First Irish applied theatre week in the can. Two more to go.

Today the NYU students presented their Educational Resource Packet projects (ERPs). We worked with two plays by Enda Walsh: Chatroom and New Electric Ballroom.

In the debrief following the projects, the teaching staff agreed that these were very strong presentations, and that they included some of the most theatrical moments via dramatic activities that we’ve seen in our many years of teaching this course. Beyond the creativity on display, we also noticed an exceptional level of collaboration and cohesiveness amongst the group members in each presentation. We’ve come to believe that this is a very strong group of students, but I also think that Joanna Parkes did an excellent job of unrolling the ERP model and the assignment. The clarity around expectations helped the students to achieve very strong and well-structured plans for their pre- and post-performance workshop schemes.

Additionally, Joanna and Jenny Macdonald feel that the accountability to group work has increased because of the introduction this year of the Evidence of Collaboration Assessment Sheet. Each member of a working group uses this assessment sheet to evaluate the work of every other member in the group. Students know what the expectations are in advance, and it seems to help manage the creation process. These sheets will be collected on Monday morning, and each person will receive a mark that is an average of the other group members’ assessment of her/his work. This final score on the ERP project contributes to the Preparation, Participation, Collaboration mark in the course, which is worth 20% of the overall grade. I’ve been using variations on these sheets for a number of semesters now, and I think they have consistently helped me to maintain some order in the often chaotic and frustrating world of group project work.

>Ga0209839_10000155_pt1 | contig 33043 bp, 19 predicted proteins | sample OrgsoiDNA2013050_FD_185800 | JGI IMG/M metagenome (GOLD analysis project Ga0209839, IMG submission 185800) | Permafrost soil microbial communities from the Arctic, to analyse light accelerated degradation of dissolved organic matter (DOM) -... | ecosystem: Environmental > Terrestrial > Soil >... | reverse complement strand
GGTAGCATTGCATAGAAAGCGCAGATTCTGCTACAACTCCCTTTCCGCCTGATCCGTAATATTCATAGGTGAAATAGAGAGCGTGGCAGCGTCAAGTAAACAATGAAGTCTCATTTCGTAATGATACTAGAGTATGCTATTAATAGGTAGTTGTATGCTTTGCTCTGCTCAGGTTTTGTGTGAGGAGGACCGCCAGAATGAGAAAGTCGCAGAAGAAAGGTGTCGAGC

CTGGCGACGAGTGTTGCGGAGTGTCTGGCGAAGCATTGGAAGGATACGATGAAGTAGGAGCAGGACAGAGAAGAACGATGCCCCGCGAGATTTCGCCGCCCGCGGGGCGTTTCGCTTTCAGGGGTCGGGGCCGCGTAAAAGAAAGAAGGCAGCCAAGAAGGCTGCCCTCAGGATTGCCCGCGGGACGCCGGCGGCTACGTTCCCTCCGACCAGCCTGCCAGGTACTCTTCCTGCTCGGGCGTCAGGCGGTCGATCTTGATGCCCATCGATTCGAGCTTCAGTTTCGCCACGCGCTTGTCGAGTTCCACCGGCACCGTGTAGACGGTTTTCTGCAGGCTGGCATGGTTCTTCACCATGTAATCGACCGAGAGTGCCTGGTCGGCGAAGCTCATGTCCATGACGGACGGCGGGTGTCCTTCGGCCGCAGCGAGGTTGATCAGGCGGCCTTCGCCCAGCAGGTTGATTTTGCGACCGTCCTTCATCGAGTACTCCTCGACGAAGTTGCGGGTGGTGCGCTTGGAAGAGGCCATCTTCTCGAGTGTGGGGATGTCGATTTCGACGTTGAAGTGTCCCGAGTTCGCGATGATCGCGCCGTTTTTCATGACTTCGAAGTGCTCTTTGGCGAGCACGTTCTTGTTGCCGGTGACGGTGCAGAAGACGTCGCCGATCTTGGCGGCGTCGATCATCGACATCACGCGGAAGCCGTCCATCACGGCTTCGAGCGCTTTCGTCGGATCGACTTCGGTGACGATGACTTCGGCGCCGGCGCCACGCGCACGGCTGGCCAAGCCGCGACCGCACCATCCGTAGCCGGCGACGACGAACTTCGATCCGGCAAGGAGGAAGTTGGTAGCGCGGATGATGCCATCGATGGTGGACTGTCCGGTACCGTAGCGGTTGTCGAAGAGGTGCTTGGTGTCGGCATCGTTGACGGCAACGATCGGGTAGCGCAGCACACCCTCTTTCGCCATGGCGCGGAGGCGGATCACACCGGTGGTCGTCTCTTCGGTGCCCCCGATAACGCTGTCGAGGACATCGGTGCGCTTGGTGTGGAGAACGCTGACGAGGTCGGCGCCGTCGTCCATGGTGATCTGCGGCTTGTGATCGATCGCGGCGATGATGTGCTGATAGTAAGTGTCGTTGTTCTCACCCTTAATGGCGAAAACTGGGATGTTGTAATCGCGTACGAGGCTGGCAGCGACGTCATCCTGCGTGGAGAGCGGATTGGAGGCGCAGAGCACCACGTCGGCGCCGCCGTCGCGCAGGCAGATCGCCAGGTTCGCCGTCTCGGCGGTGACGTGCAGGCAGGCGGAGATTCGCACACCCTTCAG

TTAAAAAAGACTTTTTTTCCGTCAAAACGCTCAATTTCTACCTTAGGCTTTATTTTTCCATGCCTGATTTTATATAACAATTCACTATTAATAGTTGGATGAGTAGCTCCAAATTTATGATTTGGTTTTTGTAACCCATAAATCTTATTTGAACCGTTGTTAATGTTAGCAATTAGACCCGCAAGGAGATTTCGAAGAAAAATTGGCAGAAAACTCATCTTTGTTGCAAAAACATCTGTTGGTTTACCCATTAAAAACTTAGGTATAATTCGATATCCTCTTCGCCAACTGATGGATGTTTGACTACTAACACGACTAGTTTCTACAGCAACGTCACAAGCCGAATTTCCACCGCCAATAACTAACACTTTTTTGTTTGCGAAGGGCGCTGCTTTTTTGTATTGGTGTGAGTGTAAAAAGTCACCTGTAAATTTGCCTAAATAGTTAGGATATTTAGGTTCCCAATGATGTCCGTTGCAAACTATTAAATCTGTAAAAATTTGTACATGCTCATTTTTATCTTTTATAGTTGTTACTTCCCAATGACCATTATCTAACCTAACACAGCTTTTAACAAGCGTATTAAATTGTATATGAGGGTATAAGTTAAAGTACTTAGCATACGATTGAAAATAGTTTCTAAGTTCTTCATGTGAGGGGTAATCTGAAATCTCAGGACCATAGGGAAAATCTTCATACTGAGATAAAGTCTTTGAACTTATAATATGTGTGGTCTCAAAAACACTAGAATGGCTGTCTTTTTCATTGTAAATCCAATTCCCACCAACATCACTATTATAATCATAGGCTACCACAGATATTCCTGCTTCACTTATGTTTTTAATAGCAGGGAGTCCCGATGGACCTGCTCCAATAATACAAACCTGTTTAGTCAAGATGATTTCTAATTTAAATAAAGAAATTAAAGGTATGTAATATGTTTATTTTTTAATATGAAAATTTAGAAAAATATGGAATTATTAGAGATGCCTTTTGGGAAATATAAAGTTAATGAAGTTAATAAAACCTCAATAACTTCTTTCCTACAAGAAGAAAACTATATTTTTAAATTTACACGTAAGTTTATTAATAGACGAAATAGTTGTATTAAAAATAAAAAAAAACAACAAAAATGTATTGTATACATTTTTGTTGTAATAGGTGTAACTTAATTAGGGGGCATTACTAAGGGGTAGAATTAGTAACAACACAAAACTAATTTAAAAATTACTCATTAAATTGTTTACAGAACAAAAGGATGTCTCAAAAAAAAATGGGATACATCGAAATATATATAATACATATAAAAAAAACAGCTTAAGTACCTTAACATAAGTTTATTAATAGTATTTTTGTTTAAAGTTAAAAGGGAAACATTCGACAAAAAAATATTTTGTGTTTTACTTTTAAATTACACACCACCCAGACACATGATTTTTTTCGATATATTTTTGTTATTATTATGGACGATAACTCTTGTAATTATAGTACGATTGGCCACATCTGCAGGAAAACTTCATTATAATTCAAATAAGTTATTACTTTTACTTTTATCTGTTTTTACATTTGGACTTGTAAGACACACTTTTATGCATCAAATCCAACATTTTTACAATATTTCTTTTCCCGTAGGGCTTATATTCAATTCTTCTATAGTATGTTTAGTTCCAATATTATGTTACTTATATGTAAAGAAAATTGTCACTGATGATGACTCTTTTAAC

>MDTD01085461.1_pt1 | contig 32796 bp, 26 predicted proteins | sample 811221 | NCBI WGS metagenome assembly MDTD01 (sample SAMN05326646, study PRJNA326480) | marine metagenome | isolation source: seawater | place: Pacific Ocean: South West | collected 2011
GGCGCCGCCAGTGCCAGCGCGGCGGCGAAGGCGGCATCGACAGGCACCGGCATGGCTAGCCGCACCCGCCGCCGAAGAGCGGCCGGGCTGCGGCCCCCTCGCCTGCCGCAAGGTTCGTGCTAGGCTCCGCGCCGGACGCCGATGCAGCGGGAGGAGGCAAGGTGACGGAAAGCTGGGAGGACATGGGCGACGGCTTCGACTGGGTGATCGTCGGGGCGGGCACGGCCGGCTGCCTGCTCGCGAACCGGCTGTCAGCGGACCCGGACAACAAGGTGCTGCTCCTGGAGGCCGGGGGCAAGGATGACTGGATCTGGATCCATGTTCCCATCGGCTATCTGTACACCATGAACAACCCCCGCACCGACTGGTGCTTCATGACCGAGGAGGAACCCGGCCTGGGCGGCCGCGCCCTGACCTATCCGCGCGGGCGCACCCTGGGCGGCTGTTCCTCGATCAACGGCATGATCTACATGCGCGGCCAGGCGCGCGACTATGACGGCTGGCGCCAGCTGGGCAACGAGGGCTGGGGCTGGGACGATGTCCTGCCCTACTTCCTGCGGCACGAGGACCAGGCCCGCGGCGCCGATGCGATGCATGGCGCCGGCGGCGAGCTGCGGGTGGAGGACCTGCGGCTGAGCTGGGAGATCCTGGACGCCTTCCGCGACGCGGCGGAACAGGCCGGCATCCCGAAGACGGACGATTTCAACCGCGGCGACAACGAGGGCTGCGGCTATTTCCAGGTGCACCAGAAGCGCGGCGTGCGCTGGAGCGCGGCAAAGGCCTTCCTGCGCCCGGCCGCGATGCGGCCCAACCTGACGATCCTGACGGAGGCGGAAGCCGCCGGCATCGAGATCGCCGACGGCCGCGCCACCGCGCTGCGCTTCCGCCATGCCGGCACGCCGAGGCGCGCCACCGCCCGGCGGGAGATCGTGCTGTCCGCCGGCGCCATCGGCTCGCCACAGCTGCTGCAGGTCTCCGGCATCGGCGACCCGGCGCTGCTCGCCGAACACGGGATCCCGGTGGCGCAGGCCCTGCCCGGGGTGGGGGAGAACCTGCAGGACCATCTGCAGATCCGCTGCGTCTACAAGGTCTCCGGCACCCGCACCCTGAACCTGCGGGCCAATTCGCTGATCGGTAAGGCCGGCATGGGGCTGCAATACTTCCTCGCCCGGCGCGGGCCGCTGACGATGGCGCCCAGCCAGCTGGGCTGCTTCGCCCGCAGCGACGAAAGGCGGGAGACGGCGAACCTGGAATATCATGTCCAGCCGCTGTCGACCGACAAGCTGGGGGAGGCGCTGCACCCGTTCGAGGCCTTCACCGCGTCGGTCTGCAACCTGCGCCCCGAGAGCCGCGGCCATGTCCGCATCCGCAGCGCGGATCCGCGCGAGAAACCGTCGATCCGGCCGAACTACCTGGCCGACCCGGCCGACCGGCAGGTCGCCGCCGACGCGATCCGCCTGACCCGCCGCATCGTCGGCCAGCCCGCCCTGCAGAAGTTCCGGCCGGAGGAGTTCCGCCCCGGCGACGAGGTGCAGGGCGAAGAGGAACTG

Following the presentations, Joanna staged a bit of a celebratory hooley with the students, as a way to honor the work that they’ve completed at the conclusion of this very intense first week. The students then went off to enjoy their free Saturday evening and Sunday, and the teaching staff traveled off to Bray for a walk along the Irish Sea and some fish and chips.

We’ve had an excellent first week on the course. Thought-provoking, cage-rattling (in a good way), and inspiring on many levels. I look forward to the coming week when we’ll travel to Dalkey Castle and Belfast for more inputs, and the students will begin their own devising work with Jenny Macdonald and Declan Gorman. One of these days I’m actually going to find a way to pull on the Irish literary tradition and write one of my plays. They’re just not coming right now. But lots of other ideas are, hence these blog posts. Maybe I should just be happy to be writing.

See below some images from the student work today and the trip out to Bray.